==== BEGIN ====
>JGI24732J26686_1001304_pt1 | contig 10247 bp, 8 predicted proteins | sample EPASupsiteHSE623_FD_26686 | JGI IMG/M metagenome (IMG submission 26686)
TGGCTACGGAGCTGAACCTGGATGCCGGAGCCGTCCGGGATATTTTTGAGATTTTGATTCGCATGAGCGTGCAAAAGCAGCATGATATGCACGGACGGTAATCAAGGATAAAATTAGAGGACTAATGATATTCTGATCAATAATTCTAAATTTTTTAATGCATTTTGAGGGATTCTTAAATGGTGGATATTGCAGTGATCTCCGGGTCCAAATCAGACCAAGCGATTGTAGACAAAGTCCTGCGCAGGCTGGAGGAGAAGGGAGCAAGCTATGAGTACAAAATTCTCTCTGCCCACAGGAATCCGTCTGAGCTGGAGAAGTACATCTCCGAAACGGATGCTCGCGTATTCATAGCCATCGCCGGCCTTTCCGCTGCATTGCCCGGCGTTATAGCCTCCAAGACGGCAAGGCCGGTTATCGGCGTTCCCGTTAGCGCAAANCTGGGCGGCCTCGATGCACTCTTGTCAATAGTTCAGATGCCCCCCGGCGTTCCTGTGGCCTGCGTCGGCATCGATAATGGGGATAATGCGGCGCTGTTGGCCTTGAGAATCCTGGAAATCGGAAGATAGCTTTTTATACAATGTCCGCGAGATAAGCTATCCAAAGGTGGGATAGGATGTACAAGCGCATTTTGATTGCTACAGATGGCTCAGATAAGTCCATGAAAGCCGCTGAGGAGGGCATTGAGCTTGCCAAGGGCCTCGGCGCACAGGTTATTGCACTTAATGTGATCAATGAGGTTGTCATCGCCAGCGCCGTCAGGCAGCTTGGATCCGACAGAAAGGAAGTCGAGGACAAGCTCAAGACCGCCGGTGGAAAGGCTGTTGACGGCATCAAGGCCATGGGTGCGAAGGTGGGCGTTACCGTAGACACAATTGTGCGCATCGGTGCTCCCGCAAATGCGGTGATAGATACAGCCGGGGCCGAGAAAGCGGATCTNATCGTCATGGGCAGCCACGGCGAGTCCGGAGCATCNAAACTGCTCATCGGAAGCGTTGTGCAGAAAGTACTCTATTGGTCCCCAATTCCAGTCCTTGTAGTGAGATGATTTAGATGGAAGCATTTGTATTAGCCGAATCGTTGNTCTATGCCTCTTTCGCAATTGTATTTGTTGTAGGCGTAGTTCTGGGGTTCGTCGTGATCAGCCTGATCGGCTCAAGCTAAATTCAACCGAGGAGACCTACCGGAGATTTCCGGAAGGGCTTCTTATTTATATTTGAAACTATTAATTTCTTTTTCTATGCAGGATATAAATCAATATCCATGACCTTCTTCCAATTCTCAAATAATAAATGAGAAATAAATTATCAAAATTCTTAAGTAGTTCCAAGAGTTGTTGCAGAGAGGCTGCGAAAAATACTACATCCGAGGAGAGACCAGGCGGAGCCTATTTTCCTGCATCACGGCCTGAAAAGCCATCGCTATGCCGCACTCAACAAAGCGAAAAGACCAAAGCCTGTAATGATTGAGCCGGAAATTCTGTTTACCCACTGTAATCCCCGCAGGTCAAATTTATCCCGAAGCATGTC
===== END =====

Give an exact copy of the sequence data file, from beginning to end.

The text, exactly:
>JGI24732J26686_1001304_pt1 | contig 10247 bp, 8 predicted proteins | sample EPASupsiteHSE623_FD_26686 | JGI IMG/M metagenome (IMG submission 26686)
TGGCTACGGAGCTGAACCTGGATGCCGGAGCCGTCCGGGATATTTTTGAGATTTTGATTCGCATGAGCGTGCAAAAGCAGCATGATATGCACGGACGGTAATCAAGGATAAAATTAGAGGACTAATGATATTCTGATCAATAATTCTAAATTTTTTAATGCATTTTGAGGGATTCTTAAATGGTGGATATTGCAGTGATCTCCGGGTCCAAATCAGACCAAGCGATTGTAGACAAAGTCCTGCGCAGGCTGGAGGAGAAGGGAGCAAGCTATGAGTACAAAATTCTCTCTGCCCACAGGAATCCGTCTGAGCTGGAGAAGTACATCTCCGAAACGGATGCTCGCGTATTCATAGCCATCGCCGGCCTTTCCGCTGCATTGCCCGGCGTTATAGCCTCCAAGACGGCAAGGCCGGTTATCGGCGTTCCCGTTAGCGCAAANCTGGGCGGCCTCGATGCACTCTTGTCAATAGTTCAGATGCCCCCCGGCGTTCCTGTGGCCTGCGTCGGCATCGATAATGGGGATAATGCGGCGCTGTTGGCCTTGAGAATCCTGGAAATCGGAAGATAGCTTTTTATACAATGTCCGCGAGATAAGCTATCCAAAGGTGGGATAGGATGTACAAGCGCATTTTGATTGCTACAGATGGCTCAGATAAGTCCATGAAAGCCGCTGAGGAGGGCATTGAGCTTGCCAAGGGCCTCGGCGCACAGGTTATTGCACTTAATGTGATCAATGAGGTTGTCATCGCCAGCGCCGTCAGGCAGCTTGGATCCGACAGAAAGGAAGTCGAGGACAAGCTCAAGACCGCCGGTGGAAAGGCTGTTGACGGCATCAAGGCCATGGGTGCGAAGGTGGGCGTTACCGTAGACACAATTGTGCGCATCGGTGCTCCCGCAAATGCGGTGATAGATACAGCCGGGGCCGAGAAAGCGGATCTNATCGTCATGGGCAGCCACGGCGAGTCCGGAGCATCNAAACTGCTCATCGGAAGCGTTGTGCAGAAAGTACTCTATTGGTCCCCAATTCCAGTCCTTGTAGTGAGATGATTTAGATGGAAGCATTTGTATTAGCCGAATCGTTGNTCTATGCCTCTTTCGCAATTGTATTTGTTGTAGGCGTAGTTCTGGGGTTCGTCGTGATCAGCCTGATCGGCTCAAGCTAAATTCAACCGAGGAGACCTACCGGAGATTTCCGGAAGGGCTTCTTATTTATATTTGAAACTATTAATTTCTTTTTCTATGCAGGATATAAATCAATATCCATGACCTTCTTCCAATTCTCAAATAATAAATGAGAAATAAATTATCAAAATTCTTAAGTAGTTCCAAGAGTTGTTGCAGAGAGGCTGCGAAAAATACTACATCCGAGGAGAGACCAGGCGGAGCCTATTTTCCTGCATCACGGCCTGAAAAGCCATCGCTATGCCGCACTCAACAAAGCGAAAAGACCAAAGCCTGTAATGATTGAGCCGGAAATTCTGTTTACCCACTGTAATCCCCGCAGGTCAAATTTATCCCGAAGCATGTC